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The Case for LISP
  1. There are multiple ways to think about problems. *
  2. Given a real-world or programming problem, often if you find the right abstraction to model it you can make the problem vastly simpler and/or make your software vastly higher quality.
  3. Therefore, solving a problem well should involve trying to find the best abstraction possible.
  4. Programming languages influence your thought processes to match what they offer.
    1. "if you see enough nails everything starts to look like a hammer".
    2. See: Sapir Whorf hypothesis and Paul Graham: Succinctness is Power.
  5. Lisp offers the flexibility to adapt to ANY paradigm, imposes the least constraints on your thinking, and therefore is likely often the best language to use to approach a problem. **

\* I hold the idea that there are multiple ways to think about problems to be fairly obviously true. But in case you don't agree yet, here is some justification. An example of a problem which can be profitably approached from multiple perspectives is "dynamic programming". I can either approach a dynamic programming problem using a top-down recursive viewpoint, or look at it from the bottom up as filling out values in a table. I can reason about DP as either constructing a DAG of subproblems or as filling out a table of precomputed values. There are MULTIPLE WAYS to think about the problem

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How to Get SDL+Opengl Going on Windows

Originally posted 2015-09-15/Modified 2016-12-21

I know these directions are a bit sketchy, for now I am just writing down what I remember from the process. I will test these instructions on a fresh box soon.

  1. Install SDL. Download SDL for mingw, ignore the install directions. Instead copy things into your c:/mingw directory.
  2. Install glew. download sources and compile with msys. then copy into appropriate directories (dlls go in C:\Windows\SysWOW64").
  3. Build the attached "test\opengl.c" with the following command:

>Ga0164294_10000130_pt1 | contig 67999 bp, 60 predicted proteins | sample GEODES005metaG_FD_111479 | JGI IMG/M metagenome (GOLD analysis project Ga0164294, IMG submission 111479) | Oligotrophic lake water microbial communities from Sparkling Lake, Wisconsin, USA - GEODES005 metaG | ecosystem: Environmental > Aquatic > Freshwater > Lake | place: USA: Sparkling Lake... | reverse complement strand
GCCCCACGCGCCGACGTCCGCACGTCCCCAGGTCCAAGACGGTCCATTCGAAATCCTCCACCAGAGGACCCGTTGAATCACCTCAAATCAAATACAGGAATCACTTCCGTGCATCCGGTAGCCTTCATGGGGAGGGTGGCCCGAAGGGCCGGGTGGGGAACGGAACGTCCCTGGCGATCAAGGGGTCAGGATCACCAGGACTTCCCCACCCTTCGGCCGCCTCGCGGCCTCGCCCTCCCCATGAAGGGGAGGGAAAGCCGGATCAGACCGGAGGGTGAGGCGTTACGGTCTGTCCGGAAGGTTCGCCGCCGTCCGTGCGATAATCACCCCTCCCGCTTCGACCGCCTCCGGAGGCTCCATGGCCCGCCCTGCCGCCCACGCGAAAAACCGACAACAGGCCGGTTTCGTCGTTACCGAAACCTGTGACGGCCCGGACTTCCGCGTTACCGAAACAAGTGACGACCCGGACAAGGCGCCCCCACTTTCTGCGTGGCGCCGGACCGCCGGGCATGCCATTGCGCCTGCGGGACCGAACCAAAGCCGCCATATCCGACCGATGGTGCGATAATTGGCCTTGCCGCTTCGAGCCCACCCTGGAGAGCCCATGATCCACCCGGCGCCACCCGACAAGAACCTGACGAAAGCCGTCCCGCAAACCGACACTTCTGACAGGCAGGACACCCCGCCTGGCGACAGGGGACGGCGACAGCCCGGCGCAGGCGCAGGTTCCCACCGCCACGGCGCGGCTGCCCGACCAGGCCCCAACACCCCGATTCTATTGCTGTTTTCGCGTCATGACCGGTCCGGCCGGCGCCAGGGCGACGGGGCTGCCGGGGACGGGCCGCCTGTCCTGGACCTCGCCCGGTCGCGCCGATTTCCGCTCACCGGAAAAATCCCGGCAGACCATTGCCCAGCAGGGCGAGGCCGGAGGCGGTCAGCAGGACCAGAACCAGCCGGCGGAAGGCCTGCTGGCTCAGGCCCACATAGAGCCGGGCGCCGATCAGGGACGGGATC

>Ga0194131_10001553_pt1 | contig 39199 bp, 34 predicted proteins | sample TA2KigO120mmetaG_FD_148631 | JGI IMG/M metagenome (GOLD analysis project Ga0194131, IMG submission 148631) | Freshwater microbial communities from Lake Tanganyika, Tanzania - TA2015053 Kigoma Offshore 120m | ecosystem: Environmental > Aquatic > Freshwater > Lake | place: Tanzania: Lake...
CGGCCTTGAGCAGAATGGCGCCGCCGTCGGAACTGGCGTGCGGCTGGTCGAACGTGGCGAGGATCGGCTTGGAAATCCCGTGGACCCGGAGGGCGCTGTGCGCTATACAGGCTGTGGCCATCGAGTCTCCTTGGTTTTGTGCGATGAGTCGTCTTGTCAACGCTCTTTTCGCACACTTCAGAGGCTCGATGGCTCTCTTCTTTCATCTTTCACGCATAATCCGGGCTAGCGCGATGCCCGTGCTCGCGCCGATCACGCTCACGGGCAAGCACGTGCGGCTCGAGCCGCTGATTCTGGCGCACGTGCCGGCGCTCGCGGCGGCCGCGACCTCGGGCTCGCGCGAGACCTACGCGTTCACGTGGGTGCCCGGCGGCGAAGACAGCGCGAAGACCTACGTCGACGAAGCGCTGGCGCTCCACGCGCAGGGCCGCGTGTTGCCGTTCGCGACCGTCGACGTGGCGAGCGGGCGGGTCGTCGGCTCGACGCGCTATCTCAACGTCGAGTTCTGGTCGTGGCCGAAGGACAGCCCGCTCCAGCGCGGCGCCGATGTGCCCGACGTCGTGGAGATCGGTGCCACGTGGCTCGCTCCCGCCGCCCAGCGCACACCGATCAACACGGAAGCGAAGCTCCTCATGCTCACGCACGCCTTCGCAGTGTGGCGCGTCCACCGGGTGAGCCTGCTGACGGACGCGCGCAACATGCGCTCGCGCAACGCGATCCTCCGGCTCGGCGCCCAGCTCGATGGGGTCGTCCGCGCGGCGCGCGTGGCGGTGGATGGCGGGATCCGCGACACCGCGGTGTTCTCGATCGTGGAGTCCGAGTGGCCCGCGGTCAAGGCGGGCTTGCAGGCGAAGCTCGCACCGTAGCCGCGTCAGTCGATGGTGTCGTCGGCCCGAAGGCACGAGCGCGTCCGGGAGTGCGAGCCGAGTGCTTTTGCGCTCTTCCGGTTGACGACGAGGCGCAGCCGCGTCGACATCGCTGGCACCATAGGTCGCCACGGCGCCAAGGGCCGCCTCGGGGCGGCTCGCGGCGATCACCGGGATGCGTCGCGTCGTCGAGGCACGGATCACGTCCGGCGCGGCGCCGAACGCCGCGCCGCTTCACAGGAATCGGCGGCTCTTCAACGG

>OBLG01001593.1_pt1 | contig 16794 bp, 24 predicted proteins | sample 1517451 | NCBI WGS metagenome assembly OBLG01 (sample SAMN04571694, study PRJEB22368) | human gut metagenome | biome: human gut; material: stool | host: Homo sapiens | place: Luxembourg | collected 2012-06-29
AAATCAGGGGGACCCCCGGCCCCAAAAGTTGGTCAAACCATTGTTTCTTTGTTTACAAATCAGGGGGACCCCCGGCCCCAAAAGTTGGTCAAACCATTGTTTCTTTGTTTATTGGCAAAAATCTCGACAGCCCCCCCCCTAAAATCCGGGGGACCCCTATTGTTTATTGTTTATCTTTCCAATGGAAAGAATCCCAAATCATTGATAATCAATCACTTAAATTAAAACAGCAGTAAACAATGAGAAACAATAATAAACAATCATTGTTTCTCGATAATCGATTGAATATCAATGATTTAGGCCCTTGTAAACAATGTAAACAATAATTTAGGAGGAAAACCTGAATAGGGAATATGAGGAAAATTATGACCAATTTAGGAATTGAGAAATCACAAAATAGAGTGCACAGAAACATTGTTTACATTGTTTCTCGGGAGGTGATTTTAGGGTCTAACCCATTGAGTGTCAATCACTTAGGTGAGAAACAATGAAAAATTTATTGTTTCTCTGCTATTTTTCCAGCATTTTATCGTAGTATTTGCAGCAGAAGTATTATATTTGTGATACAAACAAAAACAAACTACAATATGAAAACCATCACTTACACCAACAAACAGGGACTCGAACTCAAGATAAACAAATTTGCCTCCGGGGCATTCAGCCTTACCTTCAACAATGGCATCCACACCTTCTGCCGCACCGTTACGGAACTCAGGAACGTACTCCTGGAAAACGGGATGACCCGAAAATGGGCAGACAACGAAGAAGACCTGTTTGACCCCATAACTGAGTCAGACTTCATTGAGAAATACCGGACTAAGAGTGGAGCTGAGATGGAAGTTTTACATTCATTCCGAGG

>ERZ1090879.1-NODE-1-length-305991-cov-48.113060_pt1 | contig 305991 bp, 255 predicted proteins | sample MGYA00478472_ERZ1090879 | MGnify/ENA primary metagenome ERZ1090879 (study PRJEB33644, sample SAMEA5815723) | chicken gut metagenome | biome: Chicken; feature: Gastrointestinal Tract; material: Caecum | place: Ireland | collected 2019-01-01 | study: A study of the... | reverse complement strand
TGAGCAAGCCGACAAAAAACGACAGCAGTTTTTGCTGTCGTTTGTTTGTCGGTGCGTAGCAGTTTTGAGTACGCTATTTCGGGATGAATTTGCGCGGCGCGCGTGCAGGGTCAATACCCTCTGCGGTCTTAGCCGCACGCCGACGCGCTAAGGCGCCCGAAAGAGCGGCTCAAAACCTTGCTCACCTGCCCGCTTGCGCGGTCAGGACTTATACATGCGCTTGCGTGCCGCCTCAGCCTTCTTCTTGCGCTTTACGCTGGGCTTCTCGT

gcc -o test.exe test_opengl.c -lopengl32 -lmingw32 -lSDL2main -lSDL2 -lglew32
  4. profit.

How to get pretty latex-style documents in Microsoft Word

Originally posted 2015-09-15 / Modified 2015-12-21

follow guide at

in particular, start with the template there. latin modern math computer modern unicode fonts latin modern fonts

make sure you print to pdf using something like cutepdf, DON'T USE word's export feature.

Java vs Lisp

Java is the best for other people to understand your abstractions…

  • with the exception of poor data-structure initializers.
    • but you can get around this pretty easily by writing fclever initializers
  • Excessive OOP considered hazardous
  • Java's static typing provides an excellent source of computer-checked, always up-to-date documentation.

Lisp is the best for creating new abstractions quickly…

  • but lack of static typing means its sometimes difficult to figure out how to properly call code, etc…

Self Documenting Code

Originally posted 2015-09-15/Modified 2015-12-21.

Code should be, to a reasonable extend, self-documenting to a proficient programmer with reasonable command of the basic platform/ language. Dependency on libraries/frameworks can either help or hinder this goal.

If the usage of the library is clearly obvious from how the library is used in the program, then the program is still self-documenting.

On the other hand, if the library/framework requires extensive knowledge about it in order to understand its usage, then the code has become NOT self-documenting. If support for the library is ever dropped, you may regret your dependency on its arcane format.

On Abstraction

Originally posted 2015-09-15/Modified 2016-01-06

The difference between the right abstraction and the wrong abstraction is a huge difference in simplicity and clarity.

"I do believe that bulk, in programming or writing, can sometimes be an inverse measure of clarity of thought." – Leland Wilkinson, The Grammar of Graphics

bloatware reflects design-by-committee and sloppy thinking.

propositional logic vs predicate calculus

A programming problem can be described as a set of


and requirements.

Every programming problem has an infinite number of solutions

no-free-lunch theorem

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